Although this tip will likely be old hat to many users, iTunes' selection of streaming Net radio stations can be easy to overlook, particularly if you're on a corporate network with many shared music libraries. Nevertheless, you can access a plethora of stations from talk to jazz by clicking the Radio icon, which is located in the program's left pane, wedged between the Party Shuffle and Music Store options. View full screenshot... Add album art
Like the built-in radio stations, the album-art option has likely been discovered by anyone who has spent time digging through iTunes' interface. However, if you're firing up the jukebox for the first time, you might not know that the cryptic little icon fourth from the left (at the bottom of the screen) calls up the pane for displaying album art. iTunes lets you conveniently drag and drop images directly to the viewing window; you also can add art by right-clicking a song, going to Get Info, clicking the Artwork tab, and browsing your computer.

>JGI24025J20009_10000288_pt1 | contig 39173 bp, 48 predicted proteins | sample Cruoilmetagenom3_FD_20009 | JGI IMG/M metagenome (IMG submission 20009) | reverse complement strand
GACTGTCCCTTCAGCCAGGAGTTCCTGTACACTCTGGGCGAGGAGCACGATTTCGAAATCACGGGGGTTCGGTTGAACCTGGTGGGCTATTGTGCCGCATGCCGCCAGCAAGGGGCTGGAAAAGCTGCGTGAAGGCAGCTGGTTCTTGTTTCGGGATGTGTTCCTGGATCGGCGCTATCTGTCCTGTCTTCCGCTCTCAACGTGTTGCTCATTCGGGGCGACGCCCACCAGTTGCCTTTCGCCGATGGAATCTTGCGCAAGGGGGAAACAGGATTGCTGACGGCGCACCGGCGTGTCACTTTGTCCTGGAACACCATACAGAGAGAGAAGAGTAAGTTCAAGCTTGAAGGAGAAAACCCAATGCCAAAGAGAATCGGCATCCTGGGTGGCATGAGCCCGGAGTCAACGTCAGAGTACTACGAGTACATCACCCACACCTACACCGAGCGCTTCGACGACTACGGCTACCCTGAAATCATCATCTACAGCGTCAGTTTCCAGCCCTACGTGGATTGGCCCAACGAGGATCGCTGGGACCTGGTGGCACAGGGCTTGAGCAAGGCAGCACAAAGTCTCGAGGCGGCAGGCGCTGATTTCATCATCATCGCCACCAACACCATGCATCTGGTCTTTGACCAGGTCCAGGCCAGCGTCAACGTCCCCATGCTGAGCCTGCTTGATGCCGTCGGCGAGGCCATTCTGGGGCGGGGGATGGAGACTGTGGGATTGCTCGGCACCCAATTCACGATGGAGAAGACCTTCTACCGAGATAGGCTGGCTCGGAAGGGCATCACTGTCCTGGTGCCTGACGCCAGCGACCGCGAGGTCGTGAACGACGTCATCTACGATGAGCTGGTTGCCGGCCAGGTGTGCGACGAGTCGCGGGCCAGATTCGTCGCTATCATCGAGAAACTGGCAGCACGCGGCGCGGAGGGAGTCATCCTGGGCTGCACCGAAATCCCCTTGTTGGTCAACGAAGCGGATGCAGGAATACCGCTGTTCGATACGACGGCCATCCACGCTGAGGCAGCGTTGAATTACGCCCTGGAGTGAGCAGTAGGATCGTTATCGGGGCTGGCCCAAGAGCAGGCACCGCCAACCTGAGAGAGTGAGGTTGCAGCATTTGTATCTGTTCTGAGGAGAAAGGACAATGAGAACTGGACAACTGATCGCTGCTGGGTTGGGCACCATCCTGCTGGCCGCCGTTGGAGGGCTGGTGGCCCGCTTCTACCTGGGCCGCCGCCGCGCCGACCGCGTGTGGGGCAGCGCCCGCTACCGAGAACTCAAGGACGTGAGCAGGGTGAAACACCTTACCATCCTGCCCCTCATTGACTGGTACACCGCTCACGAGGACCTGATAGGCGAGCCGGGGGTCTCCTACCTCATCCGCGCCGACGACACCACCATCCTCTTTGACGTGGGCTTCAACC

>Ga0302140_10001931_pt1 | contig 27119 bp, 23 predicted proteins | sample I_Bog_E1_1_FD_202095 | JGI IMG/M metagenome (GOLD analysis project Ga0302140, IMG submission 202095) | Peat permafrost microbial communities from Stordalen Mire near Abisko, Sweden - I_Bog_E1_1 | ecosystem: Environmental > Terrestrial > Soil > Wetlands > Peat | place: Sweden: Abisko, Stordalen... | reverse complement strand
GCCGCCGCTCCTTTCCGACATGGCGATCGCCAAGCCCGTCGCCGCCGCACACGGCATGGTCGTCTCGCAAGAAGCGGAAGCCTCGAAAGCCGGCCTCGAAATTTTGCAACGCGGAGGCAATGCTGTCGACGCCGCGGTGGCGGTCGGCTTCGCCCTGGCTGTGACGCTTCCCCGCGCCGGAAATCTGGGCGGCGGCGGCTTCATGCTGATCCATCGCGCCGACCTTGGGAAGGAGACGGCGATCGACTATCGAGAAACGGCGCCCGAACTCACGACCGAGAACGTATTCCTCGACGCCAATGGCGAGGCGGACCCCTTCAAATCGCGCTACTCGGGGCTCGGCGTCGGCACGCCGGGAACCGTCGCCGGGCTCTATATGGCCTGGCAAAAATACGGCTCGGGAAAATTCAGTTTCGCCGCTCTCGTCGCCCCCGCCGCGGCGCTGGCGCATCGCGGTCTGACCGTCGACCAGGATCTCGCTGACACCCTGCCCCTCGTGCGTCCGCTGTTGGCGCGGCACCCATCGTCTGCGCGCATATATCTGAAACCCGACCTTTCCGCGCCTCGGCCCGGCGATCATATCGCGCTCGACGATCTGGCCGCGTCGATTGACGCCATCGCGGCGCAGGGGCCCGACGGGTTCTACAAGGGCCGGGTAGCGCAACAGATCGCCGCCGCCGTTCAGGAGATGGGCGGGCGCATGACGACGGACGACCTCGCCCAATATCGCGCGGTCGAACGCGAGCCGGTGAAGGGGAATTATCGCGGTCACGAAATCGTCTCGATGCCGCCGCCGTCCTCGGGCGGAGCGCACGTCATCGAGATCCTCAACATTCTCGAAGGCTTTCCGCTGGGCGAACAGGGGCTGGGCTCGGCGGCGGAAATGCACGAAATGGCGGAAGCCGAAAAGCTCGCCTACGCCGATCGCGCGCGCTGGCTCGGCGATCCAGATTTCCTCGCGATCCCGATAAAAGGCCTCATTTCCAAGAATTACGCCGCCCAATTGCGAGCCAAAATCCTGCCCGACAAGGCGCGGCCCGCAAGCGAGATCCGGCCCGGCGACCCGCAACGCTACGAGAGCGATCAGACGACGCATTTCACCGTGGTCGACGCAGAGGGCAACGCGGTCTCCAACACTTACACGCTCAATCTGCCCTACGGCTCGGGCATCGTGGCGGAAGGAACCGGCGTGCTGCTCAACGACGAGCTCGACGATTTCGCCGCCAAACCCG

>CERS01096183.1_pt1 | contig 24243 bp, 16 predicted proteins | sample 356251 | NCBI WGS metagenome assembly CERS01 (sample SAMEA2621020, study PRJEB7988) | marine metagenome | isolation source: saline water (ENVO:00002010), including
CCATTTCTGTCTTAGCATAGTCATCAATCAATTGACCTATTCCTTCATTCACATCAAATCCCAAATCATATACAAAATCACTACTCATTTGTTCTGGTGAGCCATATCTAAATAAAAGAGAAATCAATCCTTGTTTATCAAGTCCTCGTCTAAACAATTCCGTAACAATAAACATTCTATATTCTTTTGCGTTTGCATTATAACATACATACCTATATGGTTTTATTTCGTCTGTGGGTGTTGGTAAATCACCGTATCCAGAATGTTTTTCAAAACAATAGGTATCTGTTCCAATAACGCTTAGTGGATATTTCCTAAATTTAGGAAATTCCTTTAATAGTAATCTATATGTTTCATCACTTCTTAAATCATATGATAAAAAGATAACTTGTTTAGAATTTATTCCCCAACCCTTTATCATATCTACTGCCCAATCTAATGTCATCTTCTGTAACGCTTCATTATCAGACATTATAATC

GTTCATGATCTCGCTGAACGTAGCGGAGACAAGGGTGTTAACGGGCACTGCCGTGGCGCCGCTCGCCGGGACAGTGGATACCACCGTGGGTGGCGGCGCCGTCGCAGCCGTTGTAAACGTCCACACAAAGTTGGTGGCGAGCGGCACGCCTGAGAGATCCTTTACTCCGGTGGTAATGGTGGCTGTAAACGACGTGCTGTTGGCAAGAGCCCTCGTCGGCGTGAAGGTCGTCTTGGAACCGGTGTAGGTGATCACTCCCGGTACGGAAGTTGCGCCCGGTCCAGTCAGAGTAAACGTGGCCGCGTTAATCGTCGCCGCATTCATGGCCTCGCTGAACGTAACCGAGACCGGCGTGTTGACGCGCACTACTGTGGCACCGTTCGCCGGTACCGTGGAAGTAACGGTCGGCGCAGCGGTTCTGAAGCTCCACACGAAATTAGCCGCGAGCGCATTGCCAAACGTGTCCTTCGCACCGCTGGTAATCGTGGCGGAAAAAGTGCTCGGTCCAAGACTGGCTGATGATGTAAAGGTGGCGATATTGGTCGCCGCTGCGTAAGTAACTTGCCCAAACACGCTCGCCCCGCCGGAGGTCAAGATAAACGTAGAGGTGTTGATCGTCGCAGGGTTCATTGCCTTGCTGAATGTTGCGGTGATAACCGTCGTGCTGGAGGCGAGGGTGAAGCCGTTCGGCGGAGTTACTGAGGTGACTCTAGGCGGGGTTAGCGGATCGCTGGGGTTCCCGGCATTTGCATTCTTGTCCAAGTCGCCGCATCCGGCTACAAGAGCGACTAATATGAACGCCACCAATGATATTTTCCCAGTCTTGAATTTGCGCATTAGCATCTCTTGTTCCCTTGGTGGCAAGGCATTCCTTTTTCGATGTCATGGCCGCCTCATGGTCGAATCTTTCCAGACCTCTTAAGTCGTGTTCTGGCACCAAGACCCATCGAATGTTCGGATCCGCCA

Pull the plug on the cross-fader
iTunes' cross-fading feature is enabled by default, which is fine for those who like to hear one song blend right into another. However, other folks might be annoyed that this feature can obscure the first few seconds of the next track. If you fall into the latter camp, head to Edit > Preferences > Audio. There, you can adjust the cross-fade time or disable it entirely by checking a box. This tab also lets you normalise your entire music library and apply iTunes' Sound Enhancer effect. Keep your library spic-and-span